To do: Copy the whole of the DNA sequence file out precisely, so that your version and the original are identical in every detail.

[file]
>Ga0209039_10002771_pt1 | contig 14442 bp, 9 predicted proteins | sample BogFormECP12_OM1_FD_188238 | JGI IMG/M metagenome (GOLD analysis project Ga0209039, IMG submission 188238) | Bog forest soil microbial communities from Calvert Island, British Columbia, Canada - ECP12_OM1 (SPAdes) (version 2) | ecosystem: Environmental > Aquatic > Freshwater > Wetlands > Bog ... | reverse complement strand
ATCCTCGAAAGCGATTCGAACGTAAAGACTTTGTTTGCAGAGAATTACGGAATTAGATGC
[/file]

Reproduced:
>Ga0209039_10002771_pt1 | contig 14442 bp, 9 predicted proteins | sample BogFormECP12_OM1_FD_188238 | JGI IMG/M metagenome (GOLD analysis project Ga0209039, IMG submission 188238) | Bog forest soil microbial communities from Calvert Island, British Columbia, Canada - ECP12_OM1 (SPAdes) (version 2) | ecosystem: Environmental > Aquatic > Freshwater > Wetlands > Bog ... | reverse complement strand
ATCCTCGAAAGCGATTCGAACGTAAAGACTTTGTTTGCAGAGAATTACGGAATTAGATGC